Speaker: Angela Demke
Date: October 16, 1997
Where & When: WeH 8220, Noon
Automatic Compiler-Inserted I/O Prefetching for Out-of-Core Applications
(Appeared in OSDI-96)
Current operating systems offer poor performance when a numeric application's working set does not fit in main memory. As a result, programmers who wish to solve "out-of-core" problems efficiently are typically faced with the onerous task of rewriting an application to use explicit I/O operations (e.g., read/write).
In this talk, we propose and evaluate a fully-automatic technique which liberates the programmer from this task, provides high performance, and requires only minimal changes to current operating systems. In our scheme, the compiler provides the crucial information on future access patterns without burdening the programmer, the operating system supports non-binding prefetch and release hints for managing I/O, and the operating system cooperates with a run-time layer to accelerate performance by adapting to dynamic behavior and minimizing prefetch overhead. This approach maintains the abstraction of unlimited virtual memory for the programmer, gives the compiler the flexibility to aggressively move prefetches back ahead of references, and gives the operating system the flexibility to arbitrate between the competing resource demands of multiple applications.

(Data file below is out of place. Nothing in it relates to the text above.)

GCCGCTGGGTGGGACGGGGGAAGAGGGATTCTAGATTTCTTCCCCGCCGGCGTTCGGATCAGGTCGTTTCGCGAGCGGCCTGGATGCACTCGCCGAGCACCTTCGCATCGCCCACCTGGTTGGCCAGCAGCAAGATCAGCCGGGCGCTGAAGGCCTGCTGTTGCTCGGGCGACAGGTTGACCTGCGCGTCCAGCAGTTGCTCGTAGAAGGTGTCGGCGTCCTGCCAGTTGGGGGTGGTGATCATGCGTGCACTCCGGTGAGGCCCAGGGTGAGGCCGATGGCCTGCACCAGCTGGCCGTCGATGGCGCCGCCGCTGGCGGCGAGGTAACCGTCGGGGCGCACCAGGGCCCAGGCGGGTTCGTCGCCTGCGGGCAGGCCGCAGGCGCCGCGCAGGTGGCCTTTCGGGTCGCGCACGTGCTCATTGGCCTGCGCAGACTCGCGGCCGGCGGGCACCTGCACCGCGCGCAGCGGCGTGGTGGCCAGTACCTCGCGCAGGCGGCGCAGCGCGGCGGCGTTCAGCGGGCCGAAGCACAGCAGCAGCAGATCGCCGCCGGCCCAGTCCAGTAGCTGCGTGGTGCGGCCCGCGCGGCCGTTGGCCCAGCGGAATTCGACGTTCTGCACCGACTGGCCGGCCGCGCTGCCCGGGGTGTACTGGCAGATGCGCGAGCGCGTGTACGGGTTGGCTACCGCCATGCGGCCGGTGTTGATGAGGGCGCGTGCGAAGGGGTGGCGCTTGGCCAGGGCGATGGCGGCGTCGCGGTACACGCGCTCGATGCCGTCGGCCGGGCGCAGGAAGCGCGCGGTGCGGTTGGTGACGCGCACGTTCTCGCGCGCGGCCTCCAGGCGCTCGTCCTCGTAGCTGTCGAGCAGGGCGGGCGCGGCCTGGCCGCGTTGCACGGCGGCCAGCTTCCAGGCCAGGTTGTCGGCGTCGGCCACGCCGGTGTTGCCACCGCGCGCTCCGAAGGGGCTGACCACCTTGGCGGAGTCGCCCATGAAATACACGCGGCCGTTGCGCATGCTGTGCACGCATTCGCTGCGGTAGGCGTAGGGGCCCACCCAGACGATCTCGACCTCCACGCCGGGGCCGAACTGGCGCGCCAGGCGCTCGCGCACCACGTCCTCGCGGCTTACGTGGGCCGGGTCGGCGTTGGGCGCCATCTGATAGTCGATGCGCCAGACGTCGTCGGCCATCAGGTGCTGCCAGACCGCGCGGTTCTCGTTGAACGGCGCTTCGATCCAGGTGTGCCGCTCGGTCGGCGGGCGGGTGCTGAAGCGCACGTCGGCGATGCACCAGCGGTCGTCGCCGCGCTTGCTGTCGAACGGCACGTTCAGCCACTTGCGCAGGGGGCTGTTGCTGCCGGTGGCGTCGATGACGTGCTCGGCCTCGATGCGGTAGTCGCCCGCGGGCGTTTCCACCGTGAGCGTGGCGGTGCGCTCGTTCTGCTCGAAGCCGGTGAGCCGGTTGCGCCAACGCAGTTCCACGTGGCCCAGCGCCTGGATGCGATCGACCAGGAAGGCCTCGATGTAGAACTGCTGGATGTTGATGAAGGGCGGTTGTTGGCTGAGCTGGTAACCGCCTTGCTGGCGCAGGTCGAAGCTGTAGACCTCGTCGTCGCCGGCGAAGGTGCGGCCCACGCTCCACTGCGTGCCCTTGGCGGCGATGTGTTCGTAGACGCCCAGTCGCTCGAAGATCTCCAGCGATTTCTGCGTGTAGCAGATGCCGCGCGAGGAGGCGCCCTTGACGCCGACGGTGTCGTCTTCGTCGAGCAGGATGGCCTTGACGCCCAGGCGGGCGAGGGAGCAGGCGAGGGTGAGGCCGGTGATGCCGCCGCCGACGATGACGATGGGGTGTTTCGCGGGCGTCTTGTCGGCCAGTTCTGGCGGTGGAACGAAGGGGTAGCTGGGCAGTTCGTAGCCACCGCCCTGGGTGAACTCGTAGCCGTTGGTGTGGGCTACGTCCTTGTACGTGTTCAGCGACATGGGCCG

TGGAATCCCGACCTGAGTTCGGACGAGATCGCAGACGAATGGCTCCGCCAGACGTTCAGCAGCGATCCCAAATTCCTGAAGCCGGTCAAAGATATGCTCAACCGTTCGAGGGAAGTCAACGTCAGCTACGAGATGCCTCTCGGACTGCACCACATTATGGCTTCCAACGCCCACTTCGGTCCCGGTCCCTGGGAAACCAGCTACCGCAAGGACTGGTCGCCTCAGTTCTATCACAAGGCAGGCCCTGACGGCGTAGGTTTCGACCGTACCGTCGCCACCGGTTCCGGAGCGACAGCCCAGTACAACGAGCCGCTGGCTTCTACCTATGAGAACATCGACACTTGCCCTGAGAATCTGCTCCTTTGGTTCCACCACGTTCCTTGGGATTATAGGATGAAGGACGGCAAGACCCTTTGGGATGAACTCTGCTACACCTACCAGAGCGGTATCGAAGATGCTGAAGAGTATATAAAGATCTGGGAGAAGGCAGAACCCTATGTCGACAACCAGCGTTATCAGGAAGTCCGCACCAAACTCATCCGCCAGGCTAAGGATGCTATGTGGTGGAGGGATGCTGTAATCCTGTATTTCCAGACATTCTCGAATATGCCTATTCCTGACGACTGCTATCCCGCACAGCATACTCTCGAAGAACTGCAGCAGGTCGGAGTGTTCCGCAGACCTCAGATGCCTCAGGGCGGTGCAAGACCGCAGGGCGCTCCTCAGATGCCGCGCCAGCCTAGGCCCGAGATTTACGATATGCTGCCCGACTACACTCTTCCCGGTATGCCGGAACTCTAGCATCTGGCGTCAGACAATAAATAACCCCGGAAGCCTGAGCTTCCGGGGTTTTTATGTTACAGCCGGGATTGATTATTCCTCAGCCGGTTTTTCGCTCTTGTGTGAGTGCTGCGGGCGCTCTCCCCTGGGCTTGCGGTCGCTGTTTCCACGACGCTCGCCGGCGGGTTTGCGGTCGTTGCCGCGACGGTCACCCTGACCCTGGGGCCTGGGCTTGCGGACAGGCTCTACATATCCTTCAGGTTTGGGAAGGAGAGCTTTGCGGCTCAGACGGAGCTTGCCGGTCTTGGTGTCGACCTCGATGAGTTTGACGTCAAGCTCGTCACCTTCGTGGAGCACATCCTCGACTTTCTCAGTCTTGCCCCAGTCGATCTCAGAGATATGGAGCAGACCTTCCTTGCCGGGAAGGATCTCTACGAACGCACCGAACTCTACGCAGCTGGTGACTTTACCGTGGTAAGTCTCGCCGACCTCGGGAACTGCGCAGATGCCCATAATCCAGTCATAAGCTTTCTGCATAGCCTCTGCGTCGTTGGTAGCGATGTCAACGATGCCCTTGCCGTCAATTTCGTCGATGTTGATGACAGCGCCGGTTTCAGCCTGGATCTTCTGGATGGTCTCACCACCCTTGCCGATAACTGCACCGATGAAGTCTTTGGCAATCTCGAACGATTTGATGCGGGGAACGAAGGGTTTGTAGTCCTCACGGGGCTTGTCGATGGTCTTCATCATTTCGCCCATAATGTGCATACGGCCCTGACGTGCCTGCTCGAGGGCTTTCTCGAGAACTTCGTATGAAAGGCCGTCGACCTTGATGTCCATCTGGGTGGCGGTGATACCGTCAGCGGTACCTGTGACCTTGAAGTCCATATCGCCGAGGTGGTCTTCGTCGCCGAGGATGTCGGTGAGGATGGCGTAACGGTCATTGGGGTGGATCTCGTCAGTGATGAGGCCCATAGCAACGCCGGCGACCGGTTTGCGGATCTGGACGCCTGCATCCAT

We have implemented our scheme using the SUIF compiler and the Hurricane operating system. Our experimental results demonstrate that our fully-automatic scheme effectively hides the I/O latency in out-of-core versions of the entire NAS Parallel benchmark suite, thus resulting in speedups of roughly twofold for five of the eight applications, with two applications speeding up by threefold or more.
Joint work with Todd C. Mowry (CMU) and Orran Krieger (IBM TJ Watson).